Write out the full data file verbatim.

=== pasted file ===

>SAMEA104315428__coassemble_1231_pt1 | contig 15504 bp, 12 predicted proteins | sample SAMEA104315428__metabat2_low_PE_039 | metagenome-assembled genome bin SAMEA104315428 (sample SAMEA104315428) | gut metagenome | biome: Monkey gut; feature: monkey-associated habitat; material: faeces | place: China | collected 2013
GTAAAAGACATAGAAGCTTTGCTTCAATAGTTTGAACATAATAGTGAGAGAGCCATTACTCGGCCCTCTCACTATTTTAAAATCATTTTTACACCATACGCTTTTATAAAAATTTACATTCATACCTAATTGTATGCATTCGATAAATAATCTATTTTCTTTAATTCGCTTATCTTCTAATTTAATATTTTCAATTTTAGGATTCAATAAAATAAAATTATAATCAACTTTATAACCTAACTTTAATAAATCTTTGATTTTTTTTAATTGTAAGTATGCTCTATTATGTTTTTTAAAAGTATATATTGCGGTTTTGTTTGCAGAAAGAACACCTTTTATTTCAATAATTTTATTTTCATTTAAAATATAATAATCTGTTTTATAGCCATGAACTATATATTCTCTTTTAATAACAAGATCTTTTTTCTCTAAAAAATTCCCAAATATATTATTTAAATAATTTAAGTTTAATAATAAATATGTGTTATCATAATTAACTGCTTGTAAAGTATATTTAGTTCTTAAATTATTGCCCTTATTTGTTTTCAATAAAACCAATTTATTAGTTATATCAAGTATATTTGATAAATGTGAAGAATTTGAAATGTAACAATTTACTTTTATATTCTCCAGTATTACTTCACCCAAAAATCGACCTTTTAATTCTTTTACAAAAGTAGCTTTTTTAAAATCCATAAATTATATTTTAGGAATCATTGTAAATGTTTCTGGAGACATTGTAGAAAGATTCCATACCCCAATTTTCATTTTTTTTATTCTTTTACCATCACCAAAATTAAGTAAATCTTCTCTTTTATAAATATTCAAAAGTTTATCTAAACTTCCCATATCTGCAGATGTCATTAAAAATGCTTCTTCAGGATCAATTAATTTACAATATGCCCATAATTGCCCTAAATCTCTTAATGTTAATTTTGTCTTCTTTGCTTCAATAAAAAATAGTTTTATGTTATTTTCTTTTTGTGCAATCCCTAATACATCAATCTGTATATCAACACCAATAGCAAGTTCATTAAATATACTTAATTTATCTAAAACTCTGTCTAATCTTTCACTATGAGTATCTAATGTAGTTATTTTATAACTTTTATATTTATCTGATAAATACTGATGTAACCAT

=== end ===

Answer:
>SAMEA104315428__coassemble_1231_pt1 | contig 15504 bp, 12 predicted proteins | sample SAMEA104315428__metabat2_low_PE_039 | metagenome-assembled genome bin SAMEA104315428 (sample SAMEA104315428) | gut metagenome | biome: Monkey gut; feature: monkey-associated habitat; material: faeces | place: China | collected 2013
GTAAAAGACATAGAAGCTTTGCTTCAATAGTTTGAACATAATAGTGAGAGAGCCATTACTCGGCCCTCTCACTATTTTAAAATCATTTTTACACCATACGCTTTTATAAAAATTTACATTCATACCTAATTGTATGCATTCGATAAATAATCTATTTTCTTTAATTCGCTTATCTTCTAATTTAATATTTTCAATTTTAGGATTCAATAAAATAAAATTATAATCAACTTTATAACCTAACTTTAATAAATCTTTGATTTTTTTTAATTGTAAGTATGCTCTATTATGTTTTTTAAAAGTATATATTGCGGTTTTGTTTGCAGAAAGAACACCTTTTATTTCAATAATTTTATTTTCATTTAAAATATAATAATCTGTTTTATAGCCATGAACTATATATTCTCTTTTAATAACAAGATCTTTTTTCTCTAAAAAATTCCCAAATATATTATTTAAATAATTTAAGTTTAATAATAAATATGTGTTATCATAATTAACTGCTTGTAAAGTATATTTAGTTCTTAAATTATTGCCCTTATTTGTTTTCAATAAAACCAATTTATTAGTTATATCAAGTATATTTGATAAATGTGAAGAATTTGAAATGTAACAATTTACTTTTATATTCTCCAGTATTACTTCACCCAAAAATCGACCTTTTAATTCTTTTACAAAAGTAGCTTTTTTAAAATCCATAAATTATATTTTAGGAATCATTGTAAATGTTTCTGGAGACATTGTAGAAAGATTCCATACCCCAATTTTCATTTTTTTTATTCTTTTACCATCACCAAAATTAAGTAAATCTTCTCTTTTATAAATATTCAAAAGTTTATCTAAACTTCCCATATCTGCAGATGTCATTAAAAATGCTTCTTCAGGATCAATTAATTTACAATATGCCCATAATTGCCCTAAATCTCTTAATGTTAATTTTGTCTTCTTTGCTTCAATAAAAAATAGTTTTATGTTATTTTCTTTTTGTGCAATCCCTAATACATCAATCTGTATATCAACACCAATAGCAAGTTCATTAAATATACTTAATTTATCTAAAACTCTGTCTAATCTTTCACTATGAGTATCTAATGTAGTTATTTTATAACTTTTATATTTATCTGATAAATACTGATGTAACCAT